Read the full story by Eric Smillie ’02, published in the September/October issue of Dartmouth Alumni Magazine.
When Alexandra Bernadotte ’92 got into Dartmouth there was much to celebrate. She was the first in her family to go to college, and it was an accomplishment that crowned much effort, from her parents’ emigration to Boston from Port-Au-Prince, Haiti, to a stellar high school career aided by the support of her extended family.
“We were about 10 cars deep,” she says, recalling the caravan. “My mom, my dad, my younger sister, my grandmother, my aunts and uncles, cousins, friends.” Once she was settled in Gile Hall and it was time for her coterie to go, Bernadotte says, “it was almost as if they clapped me on the back and washed their hands and were like, ‘OK, we’re done. You’ve made it, and you’re here.’ I think we all assumed that getting in was the most important step and that the most difficult part of the journey was behind us.”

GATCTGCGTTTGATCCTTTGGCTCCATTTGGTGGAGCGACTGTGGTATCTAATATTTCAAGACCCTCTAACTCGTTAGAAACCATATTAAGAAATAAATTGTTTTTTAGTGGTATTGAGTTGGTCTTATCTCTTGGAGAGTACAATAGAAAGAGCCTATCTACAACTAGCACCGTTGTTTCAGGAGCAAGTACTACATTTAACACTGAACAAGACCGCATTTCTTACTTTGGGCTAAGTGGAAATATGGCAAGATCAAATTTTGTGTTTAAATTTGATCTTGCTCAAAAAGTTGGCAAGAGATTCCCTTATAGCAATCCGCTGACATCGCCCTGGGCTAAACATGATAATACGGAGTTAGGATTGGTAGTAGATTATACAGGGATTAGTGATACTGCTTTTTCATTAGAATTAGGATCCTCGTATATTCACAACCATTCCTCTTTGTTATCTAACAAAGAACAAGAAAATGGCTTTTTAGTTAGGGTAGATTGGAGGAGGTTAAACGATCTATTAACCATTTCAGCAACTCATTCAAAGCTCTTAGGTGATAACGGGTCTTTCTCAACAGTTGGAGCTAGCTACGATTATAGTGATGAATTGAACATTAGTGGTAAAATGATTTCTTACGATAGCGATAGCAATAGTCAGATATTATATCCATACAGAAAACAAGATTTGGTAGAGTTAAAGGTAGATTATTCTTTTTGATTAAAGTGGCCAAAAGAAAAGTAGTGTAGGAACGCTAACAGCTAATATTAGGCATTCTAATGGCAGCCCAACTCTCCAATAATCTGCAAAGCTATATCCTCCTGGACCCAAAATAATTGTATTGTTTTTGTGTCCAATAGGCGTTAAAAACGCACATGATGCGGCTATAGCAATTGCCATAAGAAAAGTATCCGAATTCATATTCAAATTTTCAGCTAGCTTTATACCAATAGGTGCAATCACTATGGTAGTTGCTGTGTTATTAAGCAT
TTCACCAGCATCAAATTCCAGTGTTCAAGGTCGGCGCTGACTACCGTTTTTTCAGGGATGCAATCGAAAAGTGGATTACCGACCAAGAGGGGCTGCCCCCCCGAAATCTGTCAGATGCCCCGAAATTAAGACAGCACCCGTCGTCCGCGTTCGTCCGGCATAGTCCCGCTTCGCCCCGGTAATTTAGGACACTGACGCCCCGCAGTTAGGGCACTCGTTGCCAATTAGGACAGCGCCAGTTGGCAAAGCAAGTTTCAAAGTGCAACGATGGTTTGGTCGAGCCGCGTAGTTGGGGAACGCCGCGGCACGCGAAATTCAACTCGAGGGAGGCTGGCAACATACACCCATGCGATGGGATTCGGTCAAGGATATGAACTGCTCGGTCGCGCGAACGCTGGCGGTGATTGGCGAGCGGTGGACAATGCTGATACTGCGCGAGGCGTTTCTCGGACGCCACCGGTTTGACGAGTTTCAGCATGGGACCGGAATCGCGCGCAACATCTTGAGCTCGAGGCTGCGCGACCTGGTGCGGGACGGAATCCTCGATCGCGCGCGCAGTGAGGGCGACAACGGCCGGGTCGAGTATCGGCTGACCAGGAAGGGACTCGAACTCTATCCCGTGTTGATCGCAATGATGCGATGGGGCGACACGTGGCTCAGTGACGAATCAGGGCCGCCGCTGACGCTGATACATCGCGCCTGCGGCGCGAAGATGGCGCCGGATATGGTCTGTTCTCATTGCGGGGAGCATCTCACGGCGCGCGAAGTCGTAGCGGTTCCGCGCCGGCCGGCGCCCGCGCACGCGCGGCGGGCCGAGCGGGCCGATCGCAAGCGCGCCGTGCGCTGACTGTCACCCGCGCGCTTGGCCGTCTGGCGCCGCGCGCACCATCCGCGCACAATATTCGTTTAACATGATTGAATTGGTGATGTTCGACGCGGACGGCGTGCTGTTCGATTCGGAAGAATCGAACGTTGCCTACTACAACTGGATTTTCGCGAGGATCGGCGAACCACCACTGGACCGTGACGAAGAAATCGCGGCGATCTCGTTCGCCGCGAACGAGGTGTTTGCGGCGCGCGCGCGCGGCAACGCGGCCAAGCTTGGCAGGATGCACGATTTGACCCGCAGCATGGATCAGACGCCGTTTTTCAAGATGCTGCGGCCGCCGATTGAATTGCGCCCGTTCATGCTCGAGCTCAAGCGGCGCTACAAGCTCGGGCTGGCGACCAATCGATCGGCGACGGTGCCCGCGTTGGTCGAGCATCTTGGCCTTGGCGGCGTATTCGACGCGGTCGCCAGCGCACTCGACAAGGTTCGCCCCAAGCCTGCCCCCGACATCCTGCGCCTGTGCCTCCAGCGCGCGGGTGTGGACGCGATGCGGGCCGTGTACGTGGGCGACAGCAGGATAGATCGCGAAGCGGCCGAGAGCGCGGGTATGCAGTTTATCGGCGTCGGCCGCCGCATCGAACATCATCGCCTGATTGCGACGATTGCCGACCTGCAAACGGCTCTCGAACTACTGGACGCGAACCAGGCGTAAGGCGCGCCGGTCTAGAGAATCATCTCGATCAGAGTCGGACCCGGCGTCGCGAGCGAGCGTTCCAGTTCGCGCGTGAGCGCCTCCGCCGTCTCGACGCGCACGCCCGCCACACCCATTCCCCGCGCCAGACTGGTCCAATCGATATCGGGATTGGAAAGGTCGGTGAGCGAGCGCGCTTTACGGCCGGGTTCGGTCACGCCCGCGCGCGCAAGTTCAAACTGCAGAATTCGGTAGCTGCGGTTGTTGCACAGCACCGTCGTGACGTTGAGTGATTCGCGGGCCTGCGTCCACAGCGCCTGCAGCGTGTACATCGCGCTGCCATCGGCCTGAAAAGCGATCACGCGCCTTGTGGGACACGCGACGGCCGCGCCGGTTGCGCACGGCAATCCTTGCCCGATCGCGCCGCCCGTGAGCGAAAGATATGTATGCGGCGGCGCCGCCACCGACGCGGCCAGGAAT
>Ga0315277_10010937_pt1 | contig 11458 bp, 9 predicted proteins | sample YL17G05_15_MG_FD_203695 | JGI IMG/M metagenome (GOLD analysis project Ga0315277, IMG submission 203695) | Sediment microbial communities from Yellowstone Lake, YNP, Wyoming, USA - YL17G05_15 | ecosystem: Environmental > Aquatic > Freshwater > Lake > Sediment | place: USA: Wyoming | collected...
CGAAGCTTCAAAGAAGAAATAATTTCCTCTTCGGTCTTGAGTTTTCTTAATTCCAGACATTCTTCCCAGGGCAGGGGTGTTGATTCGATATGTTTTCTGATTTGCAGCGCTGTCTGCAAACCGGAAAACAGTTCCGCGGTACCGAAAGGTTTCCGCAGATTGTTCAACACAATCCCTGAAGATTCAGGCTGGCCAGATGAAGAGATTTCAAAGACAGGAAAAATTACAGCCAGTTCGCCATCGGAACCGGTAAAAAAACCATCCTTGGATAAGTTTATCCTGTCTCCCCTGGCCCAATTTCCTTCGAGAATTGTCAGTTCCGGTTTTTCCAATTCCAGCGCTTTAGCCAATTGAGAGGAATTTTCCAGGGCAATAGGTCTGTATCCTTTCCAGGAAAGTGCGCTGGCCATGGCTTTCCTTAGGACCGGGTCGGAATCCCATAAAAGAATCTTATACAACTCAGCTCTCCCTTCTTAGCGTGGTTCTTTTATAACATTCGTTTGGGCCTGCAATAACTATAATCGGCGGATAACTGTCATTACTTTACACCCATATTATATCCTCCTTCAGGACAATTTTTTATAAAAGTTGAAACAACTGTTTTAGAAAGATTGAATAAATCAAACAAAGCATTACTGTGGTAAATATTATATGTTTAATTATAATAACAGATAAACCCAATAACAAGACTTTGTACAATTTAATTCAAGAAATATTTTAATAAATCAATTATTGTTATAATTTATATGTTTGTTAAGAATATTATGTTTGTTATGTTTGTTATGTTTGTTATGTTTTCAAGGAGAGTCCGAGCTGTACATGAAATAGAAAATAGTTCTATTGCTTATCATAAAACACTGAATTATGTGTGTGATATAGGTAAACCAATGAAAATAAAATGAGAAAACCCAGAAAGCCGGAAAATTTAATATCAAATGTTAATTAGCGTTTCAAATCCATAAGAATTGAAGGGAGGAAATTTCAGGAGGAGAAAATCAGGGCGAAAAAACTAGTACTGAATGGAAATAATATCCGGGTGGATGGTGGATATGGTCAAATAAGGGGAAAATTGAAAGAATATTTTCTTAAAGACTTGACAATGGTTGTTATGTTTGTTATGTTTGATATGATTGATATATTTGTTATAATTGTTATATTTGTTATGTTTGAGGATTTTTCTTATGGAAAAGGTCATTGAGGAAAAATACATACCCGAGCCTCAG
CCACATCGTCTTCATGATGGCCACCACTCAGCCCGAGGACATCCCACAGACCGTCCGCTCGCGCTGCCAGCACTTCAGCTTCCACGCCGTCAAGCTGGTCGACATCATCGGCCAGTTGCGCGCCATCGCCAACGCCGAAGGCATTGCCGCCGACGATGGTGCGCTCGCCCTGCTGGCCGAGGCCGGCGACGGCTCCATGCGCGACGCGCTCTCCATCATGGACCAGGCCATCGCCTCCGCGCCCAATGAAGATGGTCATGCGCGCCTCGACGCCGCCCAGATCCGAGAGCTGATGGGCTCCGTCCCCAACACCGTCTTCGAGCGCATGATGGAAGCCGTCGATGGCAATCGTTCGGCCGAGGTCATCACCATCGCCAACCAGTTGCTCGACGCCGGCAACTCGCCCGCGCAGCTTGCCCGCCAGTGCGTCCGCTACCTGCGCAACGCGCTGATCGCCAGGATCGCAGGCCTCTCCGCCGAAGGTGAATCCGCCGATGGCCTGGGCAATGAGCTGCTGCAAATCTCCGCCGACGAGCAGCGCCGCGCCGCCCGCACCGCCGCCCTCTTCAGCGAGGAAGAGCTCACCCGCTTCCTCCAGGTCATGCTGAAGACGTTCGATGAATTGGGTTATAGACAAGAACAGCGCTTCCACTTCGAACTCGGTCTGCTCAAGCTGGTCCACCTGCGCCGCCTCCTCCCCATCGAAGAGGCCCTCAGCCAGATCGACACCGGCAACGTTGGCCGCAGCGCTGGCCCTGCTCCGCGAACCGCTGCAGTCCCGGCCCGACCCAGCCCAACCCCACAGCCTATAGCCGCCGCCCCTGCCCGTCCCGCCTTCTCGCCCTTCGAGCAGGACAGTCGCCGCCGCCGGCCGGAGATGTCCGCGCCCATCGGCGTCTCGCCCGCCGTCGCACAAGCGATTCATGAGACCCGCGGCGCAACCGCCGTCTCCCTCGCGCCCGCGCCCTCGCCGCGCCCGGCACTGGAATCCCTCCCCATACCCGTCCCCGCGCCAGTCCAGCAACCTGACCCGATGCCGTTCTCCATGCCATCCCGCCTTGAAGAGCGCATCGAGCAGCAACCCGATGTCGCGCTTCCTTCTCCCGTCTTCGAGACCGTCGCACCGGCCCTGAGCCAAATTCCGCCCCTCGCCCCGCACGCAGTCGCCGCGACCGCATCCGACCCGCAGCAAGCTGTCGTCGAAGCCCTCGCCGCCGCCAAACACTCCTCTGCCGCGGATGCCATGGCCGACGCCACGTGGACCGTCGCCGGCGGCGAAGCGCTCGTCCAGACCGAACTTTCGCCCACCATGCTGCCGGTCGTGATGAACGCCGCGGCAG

It wasn’t. She bombed as a first-year student and spent a year on academic suspension. After difficult conversations with her family and some soul searching, she returned, doubled up on courses to fulfill a sociology major, and managed to graduate with her class.
The difficulties Bernadotte faced are mirrored in the experiences of others across the country. First-generation college students are twice as likely to drop out before their second year as those with at least one college-educated parent. And graduation rates for low-income students are weak: Only 10 percent of 24-year-olds in the lowest income quartile (the median age in most such computations) have a bachelor’s degree; in the top quartile, 71 percent do.
“The curricula standards to graduate from high school and those required of students upon college entry are completely different,” says Bernadotte. “We’re graduating lots of students who are college eligible but not college ready.”
Determined to help improve the prospects of students like her, Bernadotte founded the nonprofit Beyond 12 three years ago in San Francisco. Using a first-of-its-kind tracking program, her organization provides tools, information and coaches to fill in the missing pieces for disadvantaged students. If all goes according to plan, Beyond 12 will soon be aiding them by the hundreds of thousands.